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Home Software Automap Comparing PHP autoloaders

Comparing PHP autoloaders

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This document lists the pros and cons of the various autoloading mechanisms existing in the PHP world.

Most PHP autoloaders available today follow the PSR conventions and, as such, belong to the family of path-based autoloaders. A path-based autoloader uses the symbol name to locate the script file defining the symbol.

Unlike path-based autoloaders, Automap is a map-based autoloader and, as such, uses a 2-phase process:

  • the developer builds a map file using the build software (in CLI mode). The map file becomes an integral part of the application.
  • At runtime, the map file is loaded using the Automap runtime. Then, when a symbol is not found, the Automap autoloader uses its registered maps to load the appropriate script file.

This table lists the pros and cons of both approaches:

Path-based Map-based

Generally quite slow because resolving symbols requires a lot of file system I/O.

This often represents a significant, if not major, part of the request execution time.

Unfortunately, improving runtime performance on a path-based autoloader is very complex because, by design, it requires a lot of disk I/O.

Very fast. Works in memory and loads the appropriate script using its absolute path. Resolving a symbol to a path does not require any disk I/O.

Loading very large maps at the beginning of every request may be an issue, especially if the application uses few symbols. Automap uses an optimized two-level loading mechanism to minimize this overhead. When using the optional PECL extension, the map load time is almost null because maps are cached in persistent memory.

Does not require running anything when new files and symbols are added to the code base.

This makes it more flexible for development environments.

Requires to rebuild the map when new symbols are defined.

File/directory naming must follow a precise convention.

If an existing project wants to switch to a path-based autoloader, its file tree must be made compliant with PSR requirements first.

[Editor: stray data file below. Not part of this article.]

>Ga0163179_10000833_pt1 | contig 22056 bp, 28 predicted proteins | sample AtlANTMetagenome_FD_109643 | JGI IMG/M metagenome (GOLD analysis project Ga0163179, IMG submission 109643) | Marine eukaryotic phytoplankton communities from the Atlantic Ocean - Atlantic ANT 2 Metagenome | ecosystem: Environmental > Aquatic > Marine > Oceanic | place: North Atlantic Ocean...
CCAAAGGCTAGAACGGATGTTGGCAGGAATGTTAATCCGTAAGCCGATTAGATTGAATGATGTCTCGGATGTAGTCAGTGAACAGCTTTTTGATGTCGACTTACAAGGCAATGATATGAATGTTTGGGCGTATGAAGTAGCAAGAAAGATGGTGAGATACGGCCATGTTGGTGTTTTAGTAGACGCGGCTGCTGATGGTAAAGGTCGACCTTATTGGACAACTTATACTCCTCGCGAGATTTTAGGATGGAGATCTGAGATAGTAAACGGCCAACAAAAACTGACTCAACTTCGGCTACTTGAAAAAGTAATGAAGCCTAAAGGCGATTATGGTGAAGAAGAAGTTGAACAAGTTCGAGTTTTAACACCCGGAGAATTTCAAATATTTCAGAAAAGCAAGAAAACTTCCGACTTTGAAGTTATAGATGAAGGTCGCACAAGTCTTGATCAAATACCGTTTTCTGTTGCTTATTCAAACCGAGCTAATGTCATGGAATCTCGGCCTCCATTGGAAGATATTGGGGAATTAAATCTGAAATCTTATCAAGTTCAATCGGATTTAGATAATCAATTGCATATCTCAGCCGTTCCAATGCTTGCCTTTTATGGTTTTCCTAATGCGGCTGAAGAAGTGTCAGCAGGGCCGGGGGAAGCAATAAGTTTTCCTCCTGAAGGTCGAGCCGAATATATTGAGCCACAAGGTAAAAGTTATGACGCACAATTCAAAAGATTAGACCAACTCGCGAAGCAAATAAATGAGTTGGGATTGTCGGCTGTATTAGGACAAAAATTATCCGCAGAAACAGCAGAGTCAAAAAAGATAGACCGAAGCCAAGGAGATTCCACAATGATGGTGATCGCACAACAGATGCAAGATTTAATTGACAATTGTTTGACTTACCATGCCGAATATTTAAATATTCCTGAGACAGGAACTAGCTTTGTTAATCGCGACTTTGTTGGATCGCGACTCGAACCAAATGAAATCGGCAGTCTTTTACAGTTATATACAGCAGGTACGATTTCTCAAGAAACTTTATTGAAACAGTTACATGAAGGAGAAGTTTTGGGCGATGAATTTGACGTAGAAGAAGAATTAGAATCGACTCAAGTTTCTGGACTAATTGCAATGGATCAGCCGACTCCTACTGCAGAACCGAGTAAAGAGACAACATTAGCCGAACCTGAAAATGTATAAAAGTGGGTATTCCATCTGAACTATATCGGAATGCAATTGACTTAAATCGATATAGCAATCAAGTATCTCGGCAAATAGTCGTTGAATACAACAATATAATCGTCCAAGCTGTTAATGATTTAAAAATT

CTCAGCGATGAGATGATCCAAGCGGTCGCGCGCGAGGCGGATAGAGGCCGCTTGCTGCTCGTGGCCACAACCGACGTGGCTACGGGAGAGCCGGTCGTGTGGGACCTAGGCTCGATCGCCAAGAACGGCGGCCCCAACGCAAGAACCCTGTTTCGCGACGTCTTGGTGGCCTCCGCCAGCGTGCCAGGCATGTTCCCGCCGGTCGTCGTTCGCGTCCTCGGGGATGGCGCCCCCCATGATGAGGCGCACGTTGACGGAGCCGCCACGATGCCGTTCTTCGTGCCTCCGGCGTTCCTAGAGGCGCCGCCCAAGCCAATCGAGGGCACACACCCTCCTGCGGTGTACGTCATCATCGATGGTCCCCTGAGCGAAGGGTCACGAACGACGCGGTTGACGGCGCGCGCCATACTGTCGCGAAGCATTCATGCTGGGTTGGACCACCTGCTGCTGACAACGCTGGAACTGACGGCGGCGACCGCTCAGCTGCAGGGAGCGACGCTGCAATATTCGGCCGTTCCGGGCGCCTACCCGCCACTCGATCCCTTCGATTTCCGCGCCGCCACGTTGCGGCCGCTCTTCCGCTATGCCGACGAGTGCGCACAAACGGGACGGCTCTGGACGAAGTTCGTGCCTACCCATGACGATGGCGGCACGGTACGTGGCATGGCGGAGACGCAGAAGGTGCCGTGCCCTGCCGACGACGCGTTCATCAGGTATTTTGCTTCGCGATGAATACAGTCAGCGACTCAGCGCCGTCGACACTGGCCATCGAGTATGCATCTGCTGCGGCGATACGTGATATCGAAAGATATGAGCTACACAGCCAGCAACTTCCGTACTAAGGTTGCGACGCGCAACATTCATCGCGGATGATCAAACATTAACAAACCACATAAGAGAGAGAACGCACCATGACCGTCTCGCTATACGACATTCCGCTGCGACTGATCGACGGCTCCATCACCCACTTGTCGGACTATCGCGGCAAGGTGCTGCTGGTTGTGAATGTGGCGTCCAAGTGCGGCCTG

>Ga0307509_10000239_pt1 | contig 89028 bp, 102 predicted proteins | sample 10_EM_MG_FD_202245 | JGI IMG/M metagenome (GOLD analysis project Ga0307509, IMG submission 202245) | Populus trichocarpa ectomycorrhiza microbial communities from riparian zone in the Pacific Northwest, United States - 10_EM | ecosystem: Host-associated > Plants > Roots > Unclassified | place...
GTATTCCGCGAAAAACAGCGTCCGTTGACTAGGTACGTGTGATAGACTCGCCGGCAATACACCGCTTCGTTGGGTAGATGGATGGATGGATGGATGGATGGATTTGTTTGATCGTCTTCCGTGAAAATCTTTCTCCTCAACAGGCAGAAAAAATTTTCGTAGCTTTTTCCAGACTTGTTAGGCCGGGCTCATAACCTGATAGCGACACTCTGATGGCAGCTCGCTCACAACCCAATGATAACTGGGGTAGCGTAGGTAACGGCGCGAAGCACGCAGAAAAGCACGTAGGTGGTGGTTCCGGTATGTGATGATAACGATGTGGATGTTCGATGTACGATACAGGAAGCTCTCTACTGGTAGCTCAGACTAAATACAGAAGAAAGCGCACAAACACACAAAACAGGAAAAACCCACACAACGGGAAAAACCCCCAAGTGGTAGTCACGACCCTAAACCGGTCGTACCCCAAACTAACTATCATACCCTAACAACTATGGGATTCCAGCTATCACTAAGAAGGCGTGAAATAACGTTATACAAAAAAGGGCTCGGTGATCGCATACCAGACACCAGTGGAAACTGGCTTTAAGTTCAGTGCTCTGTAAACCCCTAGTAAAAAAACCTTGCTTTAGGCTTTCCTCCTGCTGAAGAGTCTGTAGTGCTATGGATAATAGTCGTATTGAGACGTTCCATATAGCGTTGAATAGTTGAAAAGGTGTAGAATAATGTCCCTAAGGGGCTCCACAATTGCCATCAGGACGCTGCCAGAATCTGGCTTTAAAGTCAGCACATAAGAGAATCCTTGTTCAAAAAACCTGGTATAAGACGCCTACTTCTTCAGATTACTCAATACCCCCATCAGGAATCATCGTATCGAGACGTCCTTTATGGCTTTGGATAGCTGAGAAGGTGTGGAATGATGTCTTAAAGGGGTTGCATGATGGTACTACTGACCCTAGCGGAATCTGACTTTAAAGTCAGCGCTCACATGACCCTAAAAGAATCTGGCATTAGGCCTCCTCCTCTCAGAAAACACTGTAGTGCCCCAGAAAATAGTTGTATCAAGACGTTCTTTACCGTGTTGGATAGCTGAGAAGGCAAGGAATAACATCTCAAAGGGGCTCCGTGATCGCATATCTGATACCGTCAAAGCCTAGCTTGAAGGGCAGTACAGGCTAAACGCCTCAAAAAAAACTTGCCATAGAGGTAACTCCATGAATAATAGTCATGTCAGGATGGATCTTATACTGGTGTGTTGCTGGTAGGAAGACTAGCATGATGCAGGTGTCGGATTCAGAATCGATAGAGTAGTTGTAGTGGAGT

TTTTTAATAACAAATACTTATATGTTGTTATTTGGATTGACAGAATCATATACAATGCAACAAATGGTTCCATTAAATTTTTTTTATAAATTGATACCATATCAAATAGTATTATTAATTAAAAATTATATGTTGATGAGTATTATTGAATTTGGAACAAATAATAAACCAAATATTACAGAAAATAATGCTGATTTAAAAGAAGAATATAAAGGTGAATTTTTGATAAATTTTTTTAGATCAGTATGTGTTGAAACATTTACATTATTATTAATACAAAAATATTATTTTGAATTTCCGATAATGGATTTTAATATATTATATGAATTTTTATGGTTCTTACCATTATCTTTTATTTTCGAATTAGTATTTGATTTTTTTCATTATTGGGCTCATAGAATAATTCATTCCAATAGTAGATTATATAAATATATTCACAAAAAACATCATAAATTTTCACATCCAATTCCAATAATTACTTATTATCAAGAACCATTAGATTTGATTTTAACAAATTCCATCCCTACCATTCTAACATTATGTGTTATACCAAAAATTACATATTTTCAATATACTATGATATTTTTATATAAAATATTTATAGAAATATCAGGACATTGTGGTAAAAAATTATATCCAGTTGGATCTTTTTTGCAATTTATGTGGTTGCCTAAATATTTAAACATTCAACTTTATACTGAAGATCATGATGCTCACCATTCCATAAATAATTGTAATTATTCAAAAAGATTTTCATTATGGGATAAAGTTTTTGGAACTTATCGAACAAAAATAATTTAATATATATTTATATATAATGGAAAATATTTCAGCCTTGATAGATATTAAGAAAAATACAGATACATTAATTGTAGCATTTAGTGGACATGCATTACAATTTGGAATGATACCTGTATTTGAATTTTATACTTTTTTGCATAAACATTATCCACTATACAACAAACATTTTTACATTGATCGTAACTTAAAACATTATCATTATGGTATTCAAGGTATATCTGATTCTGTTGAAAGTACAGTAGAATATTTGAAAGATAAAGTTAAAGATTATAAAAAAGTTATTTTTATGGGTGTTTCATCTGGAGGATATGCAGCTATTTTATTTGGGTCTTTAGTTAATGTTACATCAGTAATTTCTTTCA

Among others, file and directory names cannot contain underscore characters.

Does not impose any restriction on file/directory naming.

Major issue for projects with a large code base, or/and many contributors, used to the project's way of naming files and directories.

Supports only one symbol definition per script file.

Does not impose any restriction on the number of symbols defined in a single script file.

Case sensitivity depends on the OS environment: PHP classes are supposed to be case-insensitive but, on a case sensitive file system (as every Unix/Linux OS), a path-based autoloader cannot behave in a case-insensitive way.

The only solution, in theory, would be that every file and directory names are fully lowercase, which is incompatible with PSR naming standards (and, with underscores disabled, unreadable).

The biggest issue is not to be case-sensitive or not. It is that autoloaders behave differently under different environments, typically Windows and Unix/Linux. Using exactly the same code base, a path-based autoloader is always case-insensitive on Windows and always case-sensitive on Linux. For typical environments where development is done under Windows and production runs on Linux, this leads to errors showing up when switching to production and impossible to discover before.

Starting with version 3.0.0, Automap is fully case-sensitive, whatever environment it is running on. This was chosen because we now consider case mismatch in class names as typos that must be detected as soon as possible.

However, the important point here is that Automap provides a consistent behavior on every environment.

A future extension of the PHP interpreter to support function and constant autoloading would bring several issues and incompatibilities:

  • The 'one symbol per file' rule becomes too restrictive.
  • Supporting several symbol types would require to include the symbol type somewhere in the file path.
  • constants are case-sensitive, which cannot be implemented on a case-insensitive file system (Windows).

Actually, these constrainsts and incompatibilities are the main reasons why PHP autoloading was not extended to functions and constants yet.

Can easily manage different symbol types, as it just needs to recognize them when scanning the code.

Automap already registers functions and constants, along with classes, when scanning PHP scripts, even if the PHP engine is not ready to autoload them yet.

In the future, extending PHP autoloading to functions and constants could be done with total backwards compatibility (requiring no change to existing autoloaders).

 

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